Designing Women: Senior Art Show
By Madison Boboltz, Staff Writer
December graduates, Kyra Mobley and Macaela Cordova, have prepared several pieces for their senior art show, which opened Monday, Nov. 25 and will end with a reception on Friday, Dec. 6 from 5 p.m. to 6:30 p.m. in the Ira M. Taylor Gallery of the Frost Center for the Visual Arts. In addition to celebrating the art, guests may also enjoy refreshments and earn chapel credit.
The purpose of a senior art show is to recognize the talent of the graduating art majors, to give them a platform to share work they are passionate about and to appreciate how they have grown throughout their time as HSU art students.
Both Mobley and Cordova are graphic design majors. They collaborated throughout the semester to plan what they wanted to do for the show. “We have been meeting with our professor every week. The first few weeks were about brainstorming ideas we would like to explore, and then each week we narrowed it down. Especially in the past few weeks, we had to go into the gallery and figure out where everything was going to go and how it was going to fit. We spent a lot of time in there,” Mobley said.
Mobley and Cordova said that this senior art show is a little different because rather than showing a lot of their previous work, they are presenting many new pieces using styles outside of their usual area of expertise.
When asked if there was a theme, Mobley and Cordova said that the name of the show describes who they are more than it describes their actual work. They named it “Designing Women” after a television show from the 80s because they, as graphic design majors, are designing women. The pieces that make up the show, however, are quite diverse and represent each of their own unique styles.
Mobley’s work is separated into three sections, one with 12 pieces, one with four and the last has 11 pieces. Cordova’s work, which focuses on children and how they are noticed in the world, is 11 pieces total. It too is separated into sections of three or four each. Interestingly, Cordova was not initially that interested in graphic design.
“For me, I actually didn’t like art in the beginning. I had applied for nursing when I first came here. I believe it was a class in high school that sparked my interest in art. Then I met everyone here and came out of my shell. I was editor for the HSU Corral last semester, which was an interesting experience getting to work with people,” Cordova said.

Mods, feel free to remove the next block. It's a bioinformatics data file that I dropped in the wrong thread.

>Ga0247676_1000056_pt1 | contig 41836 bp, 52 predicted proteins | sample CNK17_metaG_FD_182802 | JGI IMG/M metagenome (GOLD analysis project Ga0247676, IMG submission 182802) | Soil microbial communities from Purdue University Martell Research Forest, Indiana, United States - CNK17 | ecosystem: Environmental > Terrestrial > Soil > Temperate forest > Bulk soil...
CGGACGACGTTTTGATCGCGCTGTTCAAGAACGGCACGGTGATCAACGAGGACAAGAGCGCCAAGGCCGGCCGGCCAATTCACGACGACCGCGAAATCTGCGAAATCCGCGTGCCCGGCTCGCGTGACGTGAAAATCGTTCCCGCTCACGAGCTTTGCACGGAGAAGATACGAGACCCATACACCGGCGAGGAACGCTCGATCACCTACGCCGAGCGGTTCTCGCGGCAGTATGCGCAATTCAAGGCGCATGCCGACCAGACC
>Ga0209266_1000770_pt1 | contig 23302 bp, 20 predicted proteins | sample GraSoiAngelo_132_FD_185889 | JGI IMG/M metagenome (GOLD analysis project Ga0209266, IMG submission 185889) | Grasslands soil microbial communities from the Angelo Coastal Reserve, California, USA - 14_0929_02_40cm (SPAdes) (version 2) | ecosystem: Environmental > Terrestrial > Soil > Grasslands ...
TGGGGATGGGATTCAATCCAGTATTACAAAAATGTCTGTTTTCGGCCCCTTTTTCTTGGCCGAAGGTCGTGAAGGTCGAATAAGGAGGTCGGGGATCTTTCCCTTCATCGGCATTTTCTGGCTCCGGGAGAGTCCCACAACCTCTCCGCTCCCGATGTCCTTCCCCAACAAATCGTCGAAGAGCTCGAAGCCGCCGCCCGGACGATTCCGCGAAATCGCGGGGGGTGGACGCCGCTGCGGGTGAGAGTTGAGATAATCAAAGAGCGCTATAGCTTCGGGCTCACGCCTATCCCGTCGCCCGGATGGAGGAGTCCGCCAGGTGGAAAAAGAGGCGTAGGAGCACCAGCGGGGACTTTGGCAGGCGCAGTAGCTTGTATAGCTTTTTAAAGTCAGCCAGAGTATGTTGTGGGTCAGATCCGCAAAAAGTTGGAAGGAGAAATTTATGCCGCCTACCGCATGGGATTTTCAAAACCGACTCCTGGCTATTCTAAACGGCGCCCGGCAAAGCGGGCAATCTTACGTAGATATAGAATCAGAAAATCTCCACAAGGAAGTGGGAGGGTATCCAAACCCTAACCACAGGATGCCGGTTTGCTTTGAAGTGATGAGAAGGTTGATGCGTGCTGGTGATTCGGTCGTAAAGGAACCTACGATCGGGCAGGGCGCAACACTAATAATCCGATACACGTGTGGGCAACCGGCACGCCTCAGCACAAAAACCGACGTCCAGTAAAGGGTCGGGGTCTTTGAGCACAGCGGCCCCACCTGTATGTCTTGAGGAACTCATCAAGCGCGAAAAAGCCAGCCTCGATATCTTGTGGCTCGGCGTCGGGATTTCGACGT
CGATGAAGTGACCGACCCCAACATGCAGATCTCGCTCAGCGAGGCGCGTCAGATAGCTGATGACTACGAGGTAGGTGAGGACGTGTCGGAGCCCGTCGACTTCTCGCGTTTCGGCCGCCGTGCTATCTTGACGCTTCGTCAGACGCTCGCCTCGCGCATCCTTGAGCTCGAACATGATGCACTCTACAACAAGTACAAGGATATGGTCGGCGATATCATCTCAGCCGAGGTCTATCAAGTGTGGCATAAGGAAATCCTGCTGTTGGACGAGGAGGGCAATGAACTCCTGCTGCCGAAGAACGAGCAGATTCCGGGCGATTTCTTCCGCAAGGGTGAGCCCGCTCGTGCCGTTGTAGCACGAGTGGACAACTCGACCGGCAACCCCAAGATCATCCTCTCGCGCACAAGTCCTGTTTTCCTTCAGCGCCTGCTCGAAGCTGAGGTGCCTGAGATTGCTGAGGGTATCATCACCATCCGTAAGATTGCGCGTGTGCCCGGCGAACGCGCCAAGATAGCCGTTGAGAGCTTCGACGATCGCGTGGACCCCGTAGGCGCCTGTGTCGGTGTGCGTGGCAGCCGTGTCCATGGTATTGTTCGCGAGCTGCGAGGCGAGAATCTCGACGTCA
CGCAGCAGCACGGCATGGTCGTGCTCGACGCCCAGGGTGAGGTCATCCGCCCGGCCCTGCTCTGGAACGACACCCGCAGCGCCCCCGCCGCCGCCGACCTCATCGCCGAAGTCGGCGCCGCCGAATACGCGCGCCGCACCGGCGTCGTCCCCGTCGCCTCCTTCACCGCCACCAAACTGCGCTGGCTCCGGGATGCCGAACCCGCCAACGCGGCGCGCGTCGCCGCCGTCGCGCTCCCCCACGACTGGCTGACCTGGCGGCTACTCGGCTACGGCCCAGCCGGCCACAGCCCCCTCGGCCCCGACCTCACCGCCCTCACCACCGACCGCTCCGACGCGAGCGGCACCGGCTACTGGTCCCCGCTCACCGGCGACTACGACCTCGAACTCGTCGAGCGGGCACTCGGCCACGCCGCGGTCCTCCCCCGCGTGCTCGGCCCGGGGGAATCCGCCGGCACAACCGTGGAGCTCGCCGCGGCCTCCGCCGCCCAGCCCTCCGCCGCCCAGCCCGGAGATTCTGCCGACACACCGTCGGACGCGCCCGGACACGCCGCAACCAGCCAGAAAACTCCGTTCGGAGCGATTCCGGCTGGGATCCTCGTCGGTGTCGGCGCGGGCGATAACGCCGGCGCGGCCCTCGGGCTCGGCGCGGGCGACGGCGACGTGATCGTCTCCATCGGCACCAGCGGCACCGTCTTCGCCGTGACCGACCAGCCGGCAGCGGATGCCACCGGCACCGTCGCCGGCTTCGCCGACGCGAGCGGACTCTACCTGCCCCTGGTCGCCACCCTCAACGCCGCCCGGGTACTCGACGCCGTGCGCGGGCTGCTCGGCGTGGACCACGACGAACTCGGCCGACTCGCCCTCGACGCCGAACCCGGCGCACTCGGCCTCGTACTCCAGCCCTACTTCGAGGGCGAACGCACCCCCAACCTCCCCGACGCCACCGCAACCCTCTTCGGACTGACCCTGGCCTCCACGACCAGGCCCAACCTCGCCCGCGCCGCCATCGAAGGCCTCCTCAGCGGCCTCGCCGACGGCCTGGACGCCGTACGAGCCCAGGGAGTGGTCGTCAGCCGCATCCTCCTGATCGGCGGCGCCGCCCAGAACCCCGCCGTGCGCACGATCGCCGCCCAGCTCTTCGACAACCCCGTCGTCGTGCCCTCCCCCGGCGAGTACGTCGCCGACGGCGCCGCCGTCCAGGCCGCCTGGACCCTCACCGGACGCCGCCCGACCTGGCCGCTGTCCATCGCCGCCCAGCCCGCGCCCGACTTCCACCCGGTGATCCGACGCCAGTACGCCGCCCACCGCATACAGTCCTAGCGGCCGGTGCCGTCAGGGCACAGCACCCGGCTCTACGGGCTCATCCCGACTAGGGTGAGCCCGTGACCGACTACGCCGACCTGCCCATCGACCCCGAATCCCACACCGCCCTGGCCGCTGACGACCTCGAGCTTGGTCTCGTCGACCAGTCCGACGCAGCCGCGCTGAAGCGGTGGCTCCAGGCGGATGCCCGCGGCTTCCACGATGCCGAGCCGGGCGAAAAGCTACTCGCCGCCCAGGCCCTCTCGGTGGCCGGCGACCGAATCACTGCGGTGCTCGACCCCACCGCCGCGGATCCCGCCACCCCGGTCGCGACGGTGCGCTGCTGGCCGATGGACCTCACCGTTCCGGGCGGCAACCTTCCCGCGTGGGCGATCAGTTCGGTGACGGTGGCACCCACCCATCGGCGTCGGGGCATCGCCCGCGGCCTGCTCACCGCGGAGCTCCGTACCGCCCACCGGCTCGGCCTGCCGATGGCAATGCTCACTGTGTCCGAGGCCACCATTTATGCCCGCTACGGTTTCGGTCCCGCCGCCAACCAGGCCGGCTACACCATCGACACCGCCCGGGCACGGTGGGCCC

Mobley also considered other options, but settled on graphic design and was also afforded helpful opportunities as a student.
“When I came here I thought about doing business, but I really like art, so I decided to do that instead. My parents were not happy about it, but I think that as I have completed all the classes and learned so much, and acquired really useful skills, I realize that it is going to be a really great asset for me in the future because it is a growing field. We have a lot of opportunities. I have never worked in our marketing department, but I got a great internship through the department,” she said.
Mobley’s dream is to work for Disney. She will apply for a program in January and hopefully move to Florida next August. Because she minored in marketing, she is also considering a job in that field since it works nicely with graphic design.
Cordova thinks she might do some graphic design part time, but she is currently more focused on the possibility of going back to school to become a teacher. Her background in art, she believes, will be useful.
“Since I have noticed that I enjoy working with children, I want to show how kids can express themselves through art. It can help them in their life, whether it helps them process a difficult situation or it may even help them with other disciplines, like science and math,” Cordova said.
Mobley said that she hopes people continue to recognize the value of art and creativity because it is important for all people to have a way of expressing themselves, which is a skill people seem to grow out of as they enter the professional world. Maybe their art show can serve as a helpful reminder.